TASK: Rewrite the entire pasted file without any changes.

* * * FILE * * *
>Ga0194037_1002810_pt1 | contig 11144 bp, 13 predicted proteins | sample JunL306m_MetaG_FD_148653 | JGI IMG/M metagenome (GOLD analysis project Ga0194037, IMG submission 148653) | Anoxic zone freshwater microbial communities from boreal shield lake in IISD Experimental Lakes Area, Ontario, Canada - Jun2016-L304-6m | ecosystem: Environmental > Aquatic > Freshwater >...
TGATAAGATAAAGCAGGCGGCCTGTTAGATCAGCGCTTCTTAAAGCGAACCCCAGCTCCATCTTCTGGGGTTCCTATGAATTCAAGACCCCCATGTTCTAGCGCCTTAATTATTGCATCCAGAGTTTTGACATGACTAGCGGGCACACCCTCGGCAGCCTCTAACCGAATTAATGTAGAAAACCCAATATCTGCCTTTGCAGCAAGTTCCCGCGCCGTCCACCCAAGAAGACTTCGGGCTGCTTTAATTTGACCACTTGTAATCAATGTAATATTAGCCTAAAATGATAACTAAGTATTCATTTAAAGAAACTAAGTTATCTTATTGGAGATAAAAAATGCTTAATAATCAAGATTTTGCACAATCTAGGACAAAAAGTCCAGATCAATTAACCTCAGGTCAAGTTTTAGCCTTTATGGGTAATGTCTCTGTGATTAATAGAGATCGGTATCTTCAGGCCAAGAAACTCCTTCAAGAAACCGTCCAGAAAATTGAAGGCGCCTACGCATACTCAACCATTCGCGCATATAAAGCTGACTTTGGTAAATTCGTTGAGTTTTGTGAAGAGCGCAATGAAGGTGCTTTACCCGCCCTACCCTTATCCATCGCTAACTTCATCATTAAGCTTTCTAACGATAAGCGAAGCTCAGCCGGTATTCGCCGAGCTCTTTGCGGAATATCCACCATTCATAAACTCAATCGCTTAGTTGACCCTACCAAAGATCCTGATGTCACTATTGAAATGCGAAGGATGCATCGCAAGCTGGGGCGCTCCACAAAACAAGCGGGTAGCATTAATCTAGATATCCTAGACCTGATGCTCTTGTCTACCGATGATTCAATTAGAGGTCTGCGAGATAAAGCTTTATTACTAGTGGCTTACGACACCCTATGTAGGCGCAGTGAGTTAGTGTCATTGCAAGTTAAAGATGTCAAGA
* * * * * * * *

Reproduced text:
>Ga0194037_1002810_pt1 | contig 11144 bp, 13 predicted proteins | sample JunL306m_MetaG_FD_148653 | JGI IMG/M metagenome (GOLD analysis project Ga0194037, IMG submission 148653) | Anoxic zone freshwater microbial communities from boreal shield lake in IISD Experimental Lakes Area, Ontario, Canada - Jun2016-L304-6m | ecosystem: Environmental > Aquatic > Freshwater >...
TGATAAGATAAAGCAGGCGGCCTGTTAGATCAGCGCTTCTTAAAGCGAACCCCAGCTCCATCTTCTGGGGTTCCTATGAATTCAAGACCCCCATGTTCTAGCGCCTTAATTATTGCATCCAGAGTTTTGACATGACTAGCGGGCACACCCTCGGCAGCCTCTAACCGAATTAATGTAGAAAACCCAATATCTGCCTTTGCAGCAAGTTCCCGCGCCGTCCACCCAAGAAGACTTCGGGCTGCTTTAATTTGACCACTTGTAATCAATGTAATATTAGCCTAAAATGATAACTAAGTATTCATTTAAAGAAACTAAGTTATCTTATTGGAGATAAAAAATGCTTAATAATCAAGATTTTGCACAATCTAGGACAAAAAGTCCAGATCAATTAACCTCAGGTCAAGTTTTAGCCTTTATGGGTAATGTCTCTGTGATTAATAGAGATCGGTATCTTCAGGCCAAGAAACTCCTTCAAGAAACCGTCCAGAAAATTGAAGGCGCCTACGCATACTCAACCATTCGCGCATATAAAGCTGACTTTGGTAAATTCGTTGAGTTTTGTGAAGAGCGCAATGAAGGTGCTTTACCCGCCCTACCCTTATCCATCGCTAACTTCATCATTAAGCTTTCTAACGATAAGCGAAGCTCAGCCGGTATTCGCCGAGCTCTTTGCGGAATATCCACCATTCATAAACTCAATCGCTTAGTTGACCCTACCAAAGATCCTGATGTCACTATTGAAATGCGAAGGATGCATCGCAAGCTGGGGCGCTCCACAAAACAAGCGGGTAGCATTAATCTAGATATCCTAGACCTGATGCTCTTGTCTACCGATGATTCAATTAGAGGTCTGCGAGATAAAGCTTTATTACTAGTGGCTTACGACACCCTATGTAGGCGCAGTGAGTTAGTGTCATTGCAAGTTAAAGATGTCAAGA